There's a reason Southern food has such a legendary place in American culinary psychology: it's been responsible for more classic food innovations than any regional cuisine in the country (even if fried green tomatoes aren't actually from there). Along with New Orleans (which, while certainly distinct, is also by definition Southern), the South more broadly has had a profound effect on the world food landscape; you don't get fried chicken or American BBQ without it.
And one of the lesser-known Southern meals (outside the South, at least) is a meat 'n' three. This isn't simply a meat with three sides -- there's a process involved in this cafeteria-style meal. But where did it come from? How did it become a thing in the first place? No one knows for sure, but the best guess is it came from the growing push for urbanization. A meat 'n' three, in other words, is (recently-minted) city-slicker food.
A Meat 'N' Three Isn't Like Diner Food
It's helpful to explain how a meat 'n' three actually works for the uninitiated. The cafeteria-style restaurants are pretty simple, serving a rotating selection of meats and vegetables. You just grab a tray, pick your meat, then pick your sides -- which can be anything from various vegetables to carbs like spaghetti or mac and cheese or even jell-o-based desserts. It's a meat, and it's three sides; those are the defined rules, and beyond that, it's a little up for grabs.
It's also distinct from diner food. Something like a blue plate special is served as a composed plate, typically consisting of a protein, a starch, and a veggie or two. A meat 'n' three, by contrast, is up to the end user. You can get a meat and three veggies, a meat and three carbs, or whatever combination you'd like. It's way more customizable than most plates, without being as much of a free-for-all as a buffet.
Its actual origins, though, are a little bit murkier. The thing is, we don't actually know specifically how it started, or where the first meat 'n' three restaurant was located. There are early indications of a meat 'n' three restaurant in Nashville in the early 20th century called Hap Townes Restaurant, but there's no indication that was the first meat 'n' three place. So we don't know where it started; we can, however, hazard a pretty solid guess as to why it started: urbanization.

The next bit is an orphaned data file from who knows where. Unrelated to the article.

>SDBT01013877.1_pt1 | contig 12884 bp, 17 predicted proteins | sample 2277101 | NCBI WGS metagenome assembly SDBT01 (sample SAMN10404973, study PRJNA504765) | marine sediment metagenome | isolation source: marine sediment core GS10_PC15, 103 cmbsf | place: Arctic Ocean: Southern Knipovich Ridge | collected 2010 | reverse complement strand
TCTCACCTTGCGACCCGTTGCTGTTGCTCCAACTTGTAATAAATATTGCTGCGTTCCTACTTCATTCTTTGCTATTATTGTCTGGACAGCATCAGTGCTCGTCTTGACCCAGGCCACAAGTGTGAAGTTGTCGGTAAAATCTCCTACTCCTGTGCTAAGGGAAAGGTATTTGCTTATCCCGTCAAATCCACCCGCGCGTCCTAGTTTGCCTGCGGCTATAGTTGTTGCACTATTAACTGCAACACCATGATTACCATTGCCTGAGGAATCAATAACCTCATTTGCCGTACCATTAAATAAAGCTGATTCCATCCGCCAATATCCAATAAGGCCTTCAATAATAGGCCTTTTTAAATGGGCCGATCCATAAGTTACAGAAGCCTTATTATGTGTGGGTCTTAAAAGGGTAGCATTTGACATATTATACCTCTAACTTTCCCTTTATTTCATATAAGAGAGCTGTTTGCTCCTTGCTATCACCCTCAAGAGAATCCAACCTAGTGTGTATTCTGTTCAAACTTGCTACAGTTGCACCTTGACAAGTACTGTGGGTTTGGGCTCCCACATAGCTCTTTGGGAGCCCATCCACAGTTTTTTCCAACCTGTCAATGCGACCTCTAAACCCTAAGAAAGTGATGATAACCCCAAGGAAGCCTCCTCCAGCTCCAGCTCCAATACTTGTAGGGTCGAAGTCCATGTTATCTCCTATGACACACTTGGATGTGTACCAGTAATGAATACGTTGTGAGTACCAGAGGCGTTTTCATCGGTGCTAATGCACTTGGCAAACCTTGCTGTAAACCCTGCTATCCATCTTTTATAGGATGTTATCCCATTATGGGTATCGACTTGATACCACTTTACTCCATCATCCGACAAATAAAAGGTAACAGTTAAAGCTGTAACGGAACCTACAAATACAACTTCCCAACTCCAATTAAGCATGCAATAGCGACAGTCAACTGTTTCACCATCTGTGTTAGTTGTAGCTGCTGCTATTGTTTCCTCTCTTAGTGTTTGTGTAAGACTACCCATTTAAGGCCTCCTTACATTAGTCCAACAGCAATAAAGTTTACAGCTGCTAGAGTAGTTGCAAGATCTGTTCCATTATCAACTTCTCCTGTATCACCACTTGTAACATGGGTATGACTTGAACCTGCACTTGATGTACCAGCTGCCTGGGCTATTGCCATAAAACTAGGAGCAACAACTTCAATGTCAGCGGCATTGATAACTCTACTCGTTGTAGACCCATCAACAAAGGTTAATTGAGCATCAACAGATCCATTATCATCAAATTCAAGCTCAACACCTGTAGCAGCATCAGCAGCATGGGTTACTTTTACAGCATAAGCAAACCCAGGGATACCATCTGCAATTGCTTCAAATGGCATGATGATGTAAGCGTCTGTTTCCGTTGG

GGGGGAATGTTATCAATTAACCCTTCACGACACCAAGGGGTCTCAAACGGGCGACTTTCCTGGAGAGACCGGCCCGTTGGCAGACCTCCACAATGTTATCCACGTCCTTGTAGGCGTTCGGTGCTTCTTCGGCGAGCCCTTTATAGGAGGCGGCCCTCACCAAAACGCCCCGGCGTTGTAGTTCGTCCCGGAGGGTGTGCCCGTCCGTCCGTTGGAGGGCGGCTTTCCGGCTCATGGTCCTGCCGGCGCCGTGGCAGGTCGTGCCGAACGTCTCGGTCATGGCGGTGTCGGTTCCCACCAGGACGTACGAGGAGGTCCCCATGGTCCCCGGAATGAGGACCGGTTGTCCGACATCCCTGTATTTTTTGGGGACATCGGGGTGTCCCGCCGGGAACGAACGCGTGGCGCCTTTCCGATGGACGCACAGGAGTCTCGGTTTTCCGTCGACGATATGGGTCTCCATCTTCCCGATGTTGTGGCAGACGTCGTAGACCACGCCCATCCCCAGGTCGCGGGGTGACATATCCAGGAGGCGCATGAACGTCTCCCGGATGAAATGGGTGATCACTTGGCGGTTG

The Meat 'N' Three Came About As A Result Of Migration To Cities
During the early 20th century, more and more workers started moving to big cities like Nashville, Birmingham, and Atlanta. A mass influx of migrants from the country meant restaurants had to get creative with how they served these customers efficiently while still delivering the sort of foods the country folk would've enjoyed. A meat 'n' three typically keeps the line moving and keeps people fed quickly and efficiently, making it perfect for the new reality for former farm workers who needed a fast meal on their factory lunch break. Thus, the meat 'n' three was born.
However we got there, the meat 'n' three is now a classic Southern staple and a great way to experience a decently broad range of Southern cuisine in one meal. After all, if you can get hush puppies, mac and cheese, collard greens, and meatloaf all on the same plate, that's a win, right?
Read the original article on Daily Meal.